After moving to Brunswick, Maine, Harriet Beecher Stowe was deeply disturbed by the Fugitive Slave Act. In March 1852, Stowe's novel about the evils of slavery sold 10,000 copies in its first week. It is the most popular book and the most influential book in American history.
With data compiled from tens of thousands of sex questionnaires, Alfred Kinsey changed America's views about sex with the Kinsey Reports.
Clemente was an exceptional baseball player whose career sheds light on larger issues of immigration, civil rights and cultural change.
His stunning triumph at the 1936 Olympic Games captivated the world even as it infuriated the Nazis. Premiering May 1.
Head of the most powerful family in America, billionaire John D. Rockefeller's vast philanthropy changed his family's reputation.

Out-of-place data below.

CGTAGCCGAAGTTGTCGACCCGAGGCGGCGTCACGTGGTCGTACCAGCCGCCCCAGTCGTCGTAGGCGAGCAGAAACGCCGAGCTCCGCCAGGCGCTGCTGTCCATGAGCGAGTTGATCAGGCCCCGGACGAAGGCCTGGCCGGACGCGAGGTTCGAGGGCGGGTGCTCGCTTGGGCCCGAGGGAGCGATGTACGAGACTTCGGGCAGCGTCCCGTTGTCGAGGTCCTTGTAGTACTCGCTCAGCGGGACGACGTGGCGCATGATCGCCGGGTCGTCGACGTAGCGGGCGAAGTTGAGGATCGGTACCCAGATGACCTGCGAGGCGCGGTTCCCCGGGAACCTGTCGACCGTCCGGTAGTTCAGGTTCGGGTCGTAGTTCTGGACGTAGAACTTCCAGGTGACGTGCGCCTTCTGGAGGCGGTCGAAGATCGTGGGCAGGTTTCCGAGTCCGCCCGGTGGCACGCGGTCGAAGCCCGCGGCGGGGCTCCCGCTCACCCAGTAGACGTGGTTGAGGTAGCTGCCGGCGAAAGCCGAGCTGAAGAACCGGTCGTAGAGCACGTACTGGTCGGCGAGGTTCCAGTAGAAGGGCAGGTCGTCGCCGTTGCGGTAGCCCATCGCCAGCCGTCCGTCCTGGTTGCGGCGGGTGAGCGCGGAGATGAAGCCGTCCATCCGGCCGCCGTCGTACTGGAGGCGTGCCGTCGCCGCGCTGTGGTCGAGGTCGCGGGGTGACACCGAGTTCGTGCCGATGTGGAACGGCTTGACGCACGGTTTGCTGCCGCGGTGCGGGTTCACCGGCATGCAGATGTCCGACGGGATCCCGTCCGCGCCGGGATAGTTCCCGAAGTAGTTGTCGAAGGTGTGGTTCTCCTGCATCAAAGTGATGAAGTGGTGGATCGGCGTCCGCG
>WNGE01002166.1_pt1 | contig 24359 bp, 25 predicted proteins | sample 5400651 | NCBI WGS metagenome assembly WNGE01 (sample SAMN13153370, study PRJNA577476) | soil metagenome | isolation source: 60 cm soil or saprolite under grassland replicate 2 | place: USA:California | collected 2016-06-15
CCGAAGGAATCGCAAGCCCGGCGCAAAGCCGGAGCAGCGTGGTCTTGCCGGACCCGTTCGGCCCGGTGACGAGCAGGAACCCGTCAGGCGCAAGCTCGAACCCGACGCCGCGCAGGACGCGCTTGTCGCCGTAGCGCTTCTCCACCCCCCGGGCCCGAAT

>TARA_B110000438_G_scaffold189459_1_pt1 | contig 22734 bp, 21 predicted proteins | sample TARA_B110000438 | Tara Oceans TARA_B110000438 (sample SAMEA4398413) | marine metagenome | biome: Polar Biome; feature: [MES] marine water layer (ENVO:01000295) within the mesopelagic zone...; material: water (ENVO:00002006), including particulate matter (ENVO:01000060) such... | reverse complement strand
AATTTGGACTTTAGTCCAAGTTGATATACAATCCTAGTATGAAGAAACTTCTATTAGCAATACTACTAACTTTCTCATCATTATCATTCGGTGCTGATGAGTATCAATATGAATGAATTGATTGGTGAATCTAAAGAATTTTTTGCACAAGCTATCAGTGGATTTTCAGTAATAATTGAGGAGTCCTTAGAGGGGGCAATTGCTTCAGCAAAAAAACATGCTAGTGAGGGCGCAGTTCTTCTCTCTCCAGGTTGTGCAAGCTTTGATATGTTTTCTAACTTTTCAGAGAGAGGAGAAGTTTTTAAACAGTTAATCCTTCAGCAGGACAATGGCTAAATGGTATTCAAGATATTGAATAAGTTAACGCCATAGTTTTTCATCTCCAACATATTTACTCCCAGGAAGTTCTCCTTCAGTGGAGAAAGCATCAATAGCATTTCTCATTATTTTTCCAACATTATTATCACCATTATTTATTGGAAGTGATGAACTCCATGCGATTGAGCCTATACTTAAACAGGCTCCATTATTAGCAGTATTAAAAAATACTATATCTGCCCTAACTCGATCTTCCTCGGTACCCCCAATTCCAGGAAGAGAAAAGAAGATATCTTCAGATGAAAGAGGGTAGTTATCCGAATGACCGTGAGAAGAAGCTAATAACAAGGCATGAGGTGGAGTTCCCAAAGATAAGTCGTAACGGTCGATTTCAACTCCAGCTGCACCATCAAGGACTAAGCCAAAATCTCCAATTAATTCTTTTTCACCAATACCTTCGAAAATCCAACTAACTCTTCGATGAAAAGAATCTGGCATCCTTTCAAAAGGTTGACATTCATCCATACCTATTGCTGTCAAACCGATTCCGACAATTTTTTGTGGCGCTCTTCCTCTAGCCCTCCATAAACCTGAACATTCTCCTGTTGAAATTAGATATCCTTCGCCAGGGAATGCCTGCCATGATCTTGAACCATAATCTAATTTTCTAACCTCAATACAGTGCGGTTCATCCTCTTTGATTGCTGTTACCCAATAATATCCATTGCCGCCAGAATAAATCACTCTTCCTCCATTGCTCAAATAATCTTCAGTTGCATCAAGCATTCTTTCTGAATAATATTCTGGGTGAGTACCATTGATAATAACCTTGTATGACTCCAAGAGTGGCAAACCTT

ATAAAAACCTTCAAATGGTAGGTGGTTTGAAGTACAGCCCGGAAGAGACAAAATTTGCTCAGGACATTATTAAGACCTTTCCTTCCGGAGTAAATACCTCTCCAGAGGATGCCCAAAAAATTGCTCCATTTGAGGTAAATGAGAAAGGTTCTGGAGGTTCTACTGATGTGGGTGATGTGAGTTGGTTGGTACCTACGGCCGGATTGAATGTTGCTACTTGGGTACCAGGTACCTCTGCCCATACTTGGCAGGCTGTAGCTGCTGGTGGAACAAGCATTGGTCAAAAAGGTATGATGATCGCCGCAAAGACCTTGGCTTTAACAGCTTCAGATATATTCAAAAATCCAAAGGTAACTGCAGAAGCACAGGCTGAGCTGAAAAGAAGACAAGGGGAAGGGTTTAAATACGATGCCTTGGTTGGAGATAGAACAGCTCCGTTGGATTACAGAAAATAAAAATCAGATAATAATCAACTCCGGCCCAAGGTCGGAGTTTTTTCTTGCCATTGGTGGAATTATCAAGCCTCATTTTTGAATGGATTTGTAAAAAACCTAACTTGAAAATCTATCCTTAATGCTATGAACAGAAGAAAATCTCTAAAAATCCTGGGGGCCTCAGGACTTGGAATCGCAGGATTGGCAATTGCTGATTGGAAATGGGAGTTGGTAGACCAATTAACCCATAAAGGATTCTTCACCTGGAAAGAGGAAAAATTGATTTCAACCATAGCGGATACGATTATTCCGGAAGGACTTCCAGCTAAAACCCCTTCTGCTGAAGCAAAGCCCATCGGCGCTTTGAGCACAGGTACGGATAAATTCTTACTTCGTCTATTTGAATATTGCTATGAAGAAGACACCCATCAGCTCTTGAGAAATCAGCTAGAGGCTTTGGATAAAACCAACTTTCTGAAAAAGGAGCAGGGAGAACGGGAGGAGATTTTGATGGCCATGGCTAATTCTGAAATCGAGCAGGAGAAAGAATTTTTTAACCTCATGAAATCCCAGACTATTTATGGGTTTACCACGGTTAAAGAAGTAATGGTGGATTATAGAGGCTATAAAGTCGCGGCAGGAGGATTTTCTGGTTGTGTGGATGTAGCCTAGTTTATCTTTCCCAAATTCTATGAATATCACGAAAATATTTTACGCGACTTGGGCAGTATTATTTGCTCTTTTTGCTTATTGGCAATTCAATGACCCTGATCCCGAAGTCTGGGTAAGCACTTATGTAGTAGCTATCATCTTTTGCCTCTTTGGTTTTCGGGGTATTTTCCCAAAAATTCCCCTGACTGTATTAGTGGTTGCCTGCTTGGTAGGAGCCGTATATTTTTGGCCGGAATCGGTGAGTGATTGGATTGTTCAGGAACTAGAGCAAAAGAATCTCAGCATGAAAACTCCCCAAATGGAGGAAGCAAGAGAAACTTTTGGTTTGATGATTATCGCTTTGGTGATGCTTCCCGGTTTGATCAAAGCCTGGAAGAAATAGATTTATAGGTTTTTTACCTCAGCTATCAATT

Martha Ballard was a midwife and mother in Maine following the American Revolution.
Robert Moses fueled some of the most ambitious -- and controversial -- public works projects ever conceived.
The story of the American civil rights movement is told through its powerful music -- the freedom songs that protesters sang on picket lines, in mass meetings, in police wagons, and in jail cells as they fought for justice and equality.
The personal journey of three generations of a Japanese American family, including their stint in internment camps during World War II.